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  • Seasonal affective disorder can strike in the summer too
  • It's not just mood swings, but a serious condition that may require professional help
  • Its causes are unclear, but the heat and disruptions to routine may be contributors

Many people may already be aware of the winter blues, wherein one starts to feel down as the days get shorter and colder in the fall and wintertime. But did you know there's also such a thing as summer depression?

People typically associate seasonal affective disorder (SAD) with the winter blues. With the colder, gloomier weather of fall and winter, those affected may feel listless and down for most of the day, and have problems concentrating. Other symptoms include feeling hopeless and worthless, and barely having energy even for things that one used to enjoy doing.

These SAD symptoms tend to go away when the sun brightens once again during spring and summer.

One might think the brilliance of the hotter seasons would liven up people's moods after the cold of fall and winter. After all, summer is when people tend to get together and have fun while the sun is bright and shining.

However, there's also such a thing as summer depression. Also called spring and summer SAD, people with the condition experience the opposite of fall and winter SAD, as their symptoms begin in the spring and summer.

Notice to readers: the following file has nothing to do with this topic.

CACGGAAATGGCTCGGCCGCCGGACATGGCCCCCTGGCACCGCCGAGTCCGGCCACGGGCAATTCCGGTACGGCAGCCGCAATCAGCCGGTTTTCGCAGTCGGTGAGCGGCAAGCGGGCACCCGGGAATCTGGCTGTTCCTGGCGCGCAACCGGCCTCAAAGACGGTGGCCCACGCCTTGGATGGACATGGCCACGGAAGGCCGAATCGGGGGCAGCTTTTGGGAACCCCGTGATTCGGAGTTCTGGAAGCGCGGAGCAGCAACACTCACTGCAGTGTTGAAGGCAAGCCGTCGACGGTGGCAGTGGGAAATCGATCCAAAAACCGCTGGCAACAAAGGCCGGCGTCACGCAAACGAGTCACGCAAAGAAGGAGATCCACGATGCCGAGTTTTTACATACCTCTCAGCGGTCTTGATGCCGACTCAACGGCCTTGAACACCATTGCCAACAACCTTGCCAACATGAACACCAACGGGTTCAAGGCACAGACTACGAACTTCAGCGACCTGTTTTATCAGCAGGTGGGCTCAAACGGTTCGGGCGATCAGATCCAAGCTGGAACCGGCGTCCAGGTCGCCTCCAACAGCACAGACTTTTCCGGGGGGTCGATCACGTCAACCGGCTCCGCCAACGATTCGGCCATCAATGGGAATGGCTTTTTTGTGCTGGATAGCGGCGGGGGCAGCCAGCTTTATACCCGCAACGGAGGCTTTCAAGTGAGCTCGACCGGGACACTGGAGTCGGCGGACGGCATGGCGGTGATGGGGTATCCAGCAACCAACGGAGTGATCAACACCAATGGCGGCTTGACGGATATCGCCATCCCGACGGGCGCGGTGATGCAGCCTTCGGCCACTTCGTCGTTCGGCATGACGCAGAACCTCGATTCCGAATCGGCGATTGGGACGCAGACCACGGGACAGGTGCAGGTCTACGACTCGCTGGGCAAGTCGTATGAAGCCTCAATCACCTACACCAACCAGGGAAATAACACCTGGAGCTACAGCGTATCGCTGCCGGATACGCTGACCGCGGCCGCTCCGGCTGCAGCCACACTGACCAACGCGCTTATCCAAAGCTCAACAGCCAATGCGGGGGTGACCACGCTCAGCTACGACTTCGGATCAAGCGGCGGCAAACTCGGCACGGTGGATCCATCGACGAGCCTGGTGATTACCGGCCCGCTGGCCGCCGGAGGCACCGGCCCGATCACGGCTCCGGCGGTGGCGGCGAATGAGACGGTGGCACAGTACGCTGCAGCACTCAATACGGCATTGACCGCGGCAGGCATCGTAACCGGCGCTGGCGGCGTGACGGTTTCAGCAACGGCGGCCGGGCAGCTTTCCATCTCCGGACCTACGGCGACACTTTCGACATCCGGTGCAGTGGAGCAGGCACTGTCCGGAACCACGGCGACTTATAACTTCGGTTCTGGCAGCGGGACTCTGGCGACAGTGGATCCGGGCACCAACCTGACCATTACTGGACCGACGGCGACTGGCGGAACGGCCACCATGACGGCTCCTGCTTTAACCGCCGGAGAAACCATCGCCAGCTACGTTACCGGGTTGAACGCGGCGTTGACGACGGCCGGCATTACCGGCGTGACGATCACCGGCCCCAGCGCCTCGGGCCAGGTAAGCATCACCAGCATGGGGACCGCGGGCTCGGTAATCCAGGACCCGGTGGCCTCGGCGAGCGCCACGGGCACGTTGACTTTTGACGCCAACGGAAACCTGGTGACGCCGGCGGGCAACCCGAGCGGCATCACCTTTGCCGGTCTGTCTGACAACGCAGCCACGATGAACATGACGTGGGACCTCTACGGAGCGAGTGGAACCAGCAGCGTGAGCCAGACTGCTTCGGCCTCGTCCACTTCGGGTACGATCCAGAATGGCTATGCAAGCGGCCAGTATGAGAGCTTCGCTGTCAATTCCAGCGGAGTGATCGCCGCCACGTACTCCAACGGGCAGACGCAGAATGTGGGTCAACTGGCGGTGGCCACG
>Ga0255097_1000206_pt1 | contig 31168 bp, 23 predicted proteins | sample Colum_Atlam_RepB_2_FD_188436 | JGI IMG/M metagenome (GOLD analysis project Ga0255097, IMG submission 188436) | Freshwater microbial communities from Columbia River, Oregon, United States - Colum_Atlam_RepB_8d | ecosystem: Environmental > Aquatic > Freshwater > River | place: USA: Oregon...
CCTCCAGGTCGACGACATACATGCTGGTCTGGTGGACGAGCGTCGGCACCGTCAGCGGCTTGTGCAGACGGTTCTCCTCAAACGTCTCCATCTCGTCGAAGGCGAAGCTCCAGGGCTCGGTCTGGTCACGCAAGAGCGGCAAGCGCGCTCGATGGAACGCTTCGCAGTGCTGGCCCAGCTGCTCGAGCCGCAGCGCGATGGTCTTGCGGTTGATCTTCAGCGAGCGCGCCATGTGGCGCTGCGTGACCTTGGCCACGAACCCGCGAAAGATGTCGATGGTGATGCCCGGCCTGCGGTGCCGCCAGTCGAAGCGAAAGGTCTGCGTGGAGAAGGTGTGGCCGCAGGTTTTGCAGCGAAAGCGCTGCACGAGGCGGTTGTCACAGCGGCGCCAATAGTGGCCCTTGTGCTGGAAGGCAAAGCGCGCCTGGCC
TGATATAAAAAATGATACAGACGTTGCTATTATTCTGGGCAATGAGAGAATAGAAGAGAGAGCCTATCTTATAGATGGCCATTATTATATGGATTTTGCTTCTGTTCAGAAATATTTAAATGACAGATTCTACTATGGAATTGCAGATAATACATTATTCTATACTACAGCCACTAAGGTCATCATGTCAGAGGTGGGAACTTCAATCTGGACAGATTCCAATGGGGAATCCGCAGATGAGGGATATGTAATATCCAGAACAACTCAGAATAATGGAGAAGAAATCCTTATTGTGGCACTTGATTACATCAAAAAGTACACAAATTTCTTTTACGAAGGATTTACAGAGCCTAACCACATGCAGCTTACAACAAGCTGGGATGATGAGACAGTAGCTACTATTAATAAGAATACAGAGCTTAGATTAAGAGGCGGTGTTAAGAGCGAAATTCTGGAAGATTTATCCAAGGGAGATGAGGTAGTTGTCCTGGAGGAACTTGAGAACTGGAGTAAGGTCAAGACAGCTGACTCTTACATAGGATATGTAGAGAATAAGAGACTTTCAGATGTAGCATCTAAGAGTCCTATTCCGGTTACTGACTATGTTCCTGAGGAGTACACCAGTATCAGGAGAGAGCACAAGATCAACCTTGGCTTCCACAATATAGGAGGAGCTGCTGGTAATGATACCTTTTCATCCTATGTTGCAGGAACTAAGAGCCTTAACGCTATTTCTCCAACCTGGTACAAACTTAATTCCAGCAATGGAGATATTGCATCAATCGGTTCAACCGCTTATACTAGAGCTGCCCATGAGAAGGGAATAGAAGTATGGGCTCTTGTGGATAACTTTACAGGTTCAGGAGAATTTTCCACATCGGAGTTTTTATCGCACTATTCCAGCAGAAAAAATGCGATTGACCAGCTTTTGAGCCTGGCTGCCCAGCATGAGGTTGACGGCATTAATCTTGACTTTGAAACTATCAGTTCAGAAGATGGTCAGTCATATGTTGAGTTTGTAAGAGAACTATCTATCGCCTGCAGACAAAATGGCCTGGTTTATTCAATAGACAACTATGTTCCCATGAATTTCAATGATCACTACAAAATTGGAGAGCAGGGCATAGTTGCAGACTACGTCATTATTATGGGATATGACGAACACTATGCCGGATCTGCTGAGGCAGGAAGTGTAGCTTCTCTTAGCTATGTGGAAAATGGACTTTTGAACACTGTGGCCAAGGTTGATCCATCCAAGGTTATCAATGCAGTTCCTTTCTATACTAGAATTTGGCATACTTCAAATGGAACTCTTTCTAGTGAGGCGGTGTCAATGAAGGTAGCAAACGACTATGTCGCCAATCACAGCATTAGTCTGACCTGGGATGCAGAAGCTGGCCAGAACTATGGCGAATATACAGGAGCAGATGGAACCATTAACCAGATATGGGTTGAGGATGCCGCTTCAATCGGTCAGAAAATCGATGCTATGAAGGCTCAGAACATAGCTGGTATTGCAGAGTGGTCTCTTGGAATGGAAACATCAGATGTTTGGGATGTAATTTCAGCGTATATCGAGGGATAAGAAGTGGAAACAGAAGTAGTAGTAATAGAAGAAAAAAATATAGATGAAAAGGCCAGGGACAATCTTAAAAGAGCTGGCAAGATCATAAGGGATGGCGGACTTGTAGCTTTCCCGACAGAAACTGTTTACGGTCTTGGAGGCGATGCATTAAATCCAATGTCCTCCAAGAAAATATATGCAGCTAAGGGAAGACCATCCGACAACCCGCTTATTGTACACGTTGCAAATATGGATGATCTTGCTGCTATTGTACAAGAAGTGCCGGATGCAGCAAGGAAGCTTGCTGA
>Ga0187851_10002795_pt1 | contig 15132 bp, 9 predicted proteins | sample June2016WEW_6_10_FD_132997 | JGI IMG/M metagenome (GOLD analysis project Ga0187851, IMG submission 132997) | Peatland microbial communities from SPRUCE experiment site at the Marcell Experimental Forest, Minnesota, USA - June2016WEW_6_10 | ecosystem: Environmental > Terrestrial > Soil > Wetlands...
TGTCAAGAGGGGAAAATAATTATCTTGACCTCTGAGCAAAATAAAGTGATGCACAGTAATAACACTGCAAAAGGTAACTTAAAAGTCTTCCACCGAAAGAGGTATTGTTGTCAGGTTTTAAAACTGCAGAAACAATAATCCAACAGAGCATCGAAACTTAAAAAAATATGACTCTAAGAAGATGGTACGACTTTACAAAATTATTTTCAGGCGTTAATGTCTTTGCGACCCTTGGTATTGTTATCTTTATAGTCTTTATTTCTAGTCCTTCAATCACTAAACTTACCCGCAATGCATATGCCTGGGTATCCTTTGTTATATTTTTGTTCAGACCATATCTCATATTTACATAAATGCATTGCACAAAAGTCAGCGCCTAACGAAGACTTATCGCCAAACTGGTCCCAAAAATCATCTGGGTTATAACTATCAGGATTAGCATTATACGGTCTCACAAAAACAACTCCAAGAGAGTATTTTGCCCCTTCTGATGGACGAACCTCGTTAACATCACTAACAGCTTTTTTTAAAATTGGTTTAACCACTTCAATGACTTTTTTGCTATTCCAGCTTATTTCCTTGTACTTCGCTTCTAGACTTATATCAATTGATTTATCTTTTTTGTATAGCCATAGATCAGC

Some symptoms of spring and summer SAD include agitation, insomnia, weight loss and increased irritability.

Exactly what causes SAD is unclear. One of the possible factors behind fall and winter SAD is believed to be the lack of sunlight during those colder seasons, thus affecting one's biological clock. The reduction of vitamin D from sunlight doesn't help either.

But what about spring and summer SAD, when the sun is out and about during these seasons? Some possible explanations include disrupted schedules or routines, the stifling heat, financial woes that stop you from participating in summer activities or even concerns about your appearance in summertime activities.

The result? An experience that goes beyond typical mood swings and changes, in such a way that it already causes significant distress and interference to our daily lives.

Whether you have fall and winter or spring and summer SAD, these conditions aren't mere mood swings. They are serious conditions that can truly affect how people function and it's important to seek help from a professional to cope with the distress.

Some important symptoms to take note of as a sign to go to a professional include changes in sleep and appetite, turning to alcohol to relax and having ideas about suicide. In some cases, summer depression doesn't get resolved even when fall comes and may progress to clinical depression. So, it's important to seek help.

As you go through SAD, you may want to take note of some techniques that have helped you cope through it, too, so that you will know what to do next summer. Some things people may do to cope include maintaining a healthy diet, sleep and exercise, setting a budget for the summer and avoiding isolation.

Remember that you need not suffer in silence. SAD is estimated to affect 4% to 6% of the U.S. population, 10% of whom experience symptoms with the onset of summer. So while it's quite rare, you are certainly not alone.

If you or someone you know is struggling or in crisis, help is available. Call or text 988 or chat